Socrates, more than most, should be in accord with this contract, as he has lived a happy seventy years fully content with the Athenian way of life.
If Socrates were to break from prison now, having so consistently validated the social contract, he would be making himself an outlaw who would not be welcome in any other civilized state for the rest of his life. The Laws would further say, Socrates says, that he entered into a contract with them by remaining within the city, benefiting from it, and so now cannot justly attack it on account of having been unjustly convicted.
Socrates replies that it is only fitting that he react in such a manner given his age, and expresses surprise that the guard has let Crito into his cell at such an early hour.
The Laws say that a citizen stands in relation to the city as the child does to the parent, as the slave does to his master. Socrates argues that if it is never good to do injustice, then certainly it is never good to do injustice in response to injustice.
This does not answer whether it is just or unjust for Socrates to escape from the prison, so Socrates asks what the Laws would say about his leaving.
Crito further argues that a father like Socrates has an obligation to nurture and educate his children and should avoid orphaning them if at all possible.
Crito adds that the trial should The issue of principality in the crito by plato have taken place and might have been managed differently. On a more ethical level, Crito presents two more pressing arguments: And regardless of which of these is the case, it seems odd to assert that the Laws are just and must be respected and that the people are unjust and should not be respected.
He says that Socrates would be unjustly joining the efforts of his enemies against him. Also, the very confusion a reader finds in wading through these arguments is a great motivation to sort through issues of justice and law oneself.
Rather than simply break the Laws and escape, Socrates should try to persuade the Laws to let him go. The citizen is bound to the Laws like a child is bound to a parent, and so to go against the Laws would be like striking a parent.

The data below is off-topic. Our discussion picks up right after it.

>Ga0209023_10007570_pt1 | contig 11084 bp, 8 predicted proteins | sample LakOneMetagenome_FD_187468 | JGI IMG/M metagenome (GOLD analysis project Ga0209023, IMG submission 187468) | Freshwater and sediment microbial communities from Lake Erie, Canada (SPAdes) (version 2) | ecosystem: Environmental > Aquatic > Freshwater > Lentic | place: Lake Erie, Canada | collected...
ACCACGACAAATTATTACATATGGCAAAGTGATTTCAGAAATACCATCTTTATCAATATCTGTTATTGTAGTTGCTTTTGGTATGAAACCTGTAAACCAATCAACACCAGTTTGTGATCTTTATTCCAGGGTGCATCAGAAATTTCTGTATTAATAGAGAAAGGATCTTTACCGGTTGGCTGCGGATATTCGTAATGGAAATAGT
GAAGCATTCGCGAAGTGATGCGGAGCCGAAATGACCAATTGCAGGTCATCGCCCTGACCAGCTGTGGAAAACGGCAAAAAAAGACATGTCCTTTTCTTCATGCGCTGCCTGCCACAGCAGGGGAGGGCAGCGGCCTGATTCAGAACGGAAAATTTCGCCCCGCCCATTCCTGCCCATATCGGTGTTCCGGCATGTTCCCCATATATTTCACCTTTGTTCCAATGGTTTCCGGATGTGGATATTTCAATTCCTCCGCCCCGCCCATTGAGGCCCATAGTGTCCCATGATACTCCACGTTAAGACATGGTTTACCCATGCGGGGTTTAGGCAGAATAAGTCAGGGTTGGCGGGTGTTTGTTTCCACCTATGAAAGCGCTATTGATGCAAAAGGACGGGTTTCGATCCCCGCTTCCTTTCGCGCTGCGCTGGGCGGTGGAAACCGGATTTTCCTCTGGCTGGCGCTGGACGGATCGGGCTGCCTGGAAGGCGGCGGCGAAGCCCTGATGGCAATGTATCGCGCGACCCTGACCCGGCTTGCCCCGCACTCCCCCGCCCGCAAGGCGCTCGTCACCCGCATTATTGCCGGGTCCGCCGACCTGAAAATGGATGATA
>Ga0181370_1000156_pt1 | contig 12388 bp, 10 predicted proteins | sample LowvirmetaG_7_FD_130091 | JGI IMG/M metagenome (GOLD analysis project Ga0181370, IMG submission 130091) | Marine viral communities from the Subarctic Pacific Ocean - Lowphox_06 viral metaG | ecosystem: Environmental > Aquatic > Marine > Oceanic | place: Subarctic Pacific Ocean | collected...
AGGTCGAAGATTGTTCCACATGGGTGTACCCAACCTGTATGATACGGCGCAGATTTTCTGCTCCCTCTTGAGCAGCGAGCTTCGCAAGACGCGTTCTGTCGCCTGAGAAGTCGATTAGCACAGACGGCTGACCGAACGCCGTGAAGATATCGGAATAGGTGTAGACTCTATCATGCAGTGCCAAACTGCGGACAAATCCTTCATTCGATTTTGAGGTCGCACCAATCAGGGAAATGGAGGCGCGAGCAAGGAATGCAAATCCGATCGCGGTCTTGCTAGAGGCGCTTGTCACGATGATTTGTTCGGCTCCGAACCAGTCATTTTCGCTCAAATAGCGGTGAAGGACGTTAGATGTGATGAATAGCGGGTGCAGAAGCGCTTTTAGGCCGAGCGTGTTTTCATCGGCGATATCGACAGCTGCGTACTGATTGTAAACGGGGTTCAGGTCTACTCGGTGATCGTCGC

Thus, Socrates convinces Crito that it would be better not to attempt an escape. He is visited before dawn by his old friend Crito, who has made arrangements to smuggle Socrates out of prison to the safety of exile. It seems Crito, who is trying to persuade Socrates to escape, and Socrates are in a sense talking past one another.
He tells him that there are eyewitness reports that the ship has come in from Delosand that tomorrow Socrates will be executed.
However, it is highly debatable how far one can truly separate the laws of a state from the people who apply them.
By giving the Laws their own voice, Plato hopes to distinguish them as a separate entity, making them something human toward which Socrates might be able to act unjustly. Socrates seems quite willing to await his imminent execution, and so Crito presents as many arguments as he can to persuade Socrates to escape.
Socrates claims that he was serious at his trial about not fearing death. Socrates says that the meaning of this is perfectly clear - it will be three days until he dies. At this point, Socrates introduces the voice of the Laws of Athens, which speaks to him and explain why it would be unjust for him to leave his cell.
Moreover, Crito urges, Socrates has support in other cities, including Thessalyand to be exiled would not be entirely negative. Crito informs Socrates that he is well-acquainted with the guard and has done him a certain benefaction.
If it is just, he will go with Crito, if it is unjust, he must remain in prison and face death. Crito does not allow Socrates to elaborate the meaning of the dream, but only calls him daimonic ; Crito has arrived at this early hour to save Socrates from death.
Since the Laws exist as one entity, to break one would be to break them all, and in doing so, Socrates would cause them great harm.
Crito continues with moral appeals. Rather than simply break the Laws and escape, Socrates should try to persuade the Laws to let him go.
Also, Socrates should not worry about the risk or the financial cost to his friends; these they are willing to pay, and they have also arranged to find Socrates a pleasant life in exile.
The citizen is bound to the Laws like a child is bound to a parent, and so to go against the Laws would be like striking a parent.If it is just, he will go with Crito, if it is unjust, he must remain in prison and face death.
At this point, Socrates introduces the voice of the Laws of Athens, which speaks to him.
Crito is a dialogue by the ancient Greek philosopher Plato. It depicts a conversation between Socrates and his wealthy friend Crito regarding justice, injustice, and the appropriate response to injustice. Socrates thinks that injustice may not be answered with injustice, and refuses Crito's offer to finance his escape from prison.
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Though brief, the Crito is a confusing and somewhat muddled dialogue. The difficulty Plato faced in composing the dialogue was to somehow justify Socrates' decision to stay in prison rather than try to escape after his wrongful condemnation.
When Plato wrote Crito, he was not trying to provide the answer to any issue. Instead, his goal was to encourage people to think about justice vs.
injustice in society. Instead, his goal was to encourage people to think about justice vs. injustice in society. Ken Griffin the issue of principality in the crito by plato Taste of Chocolate. Big Daddy Kane Harcourt School.Download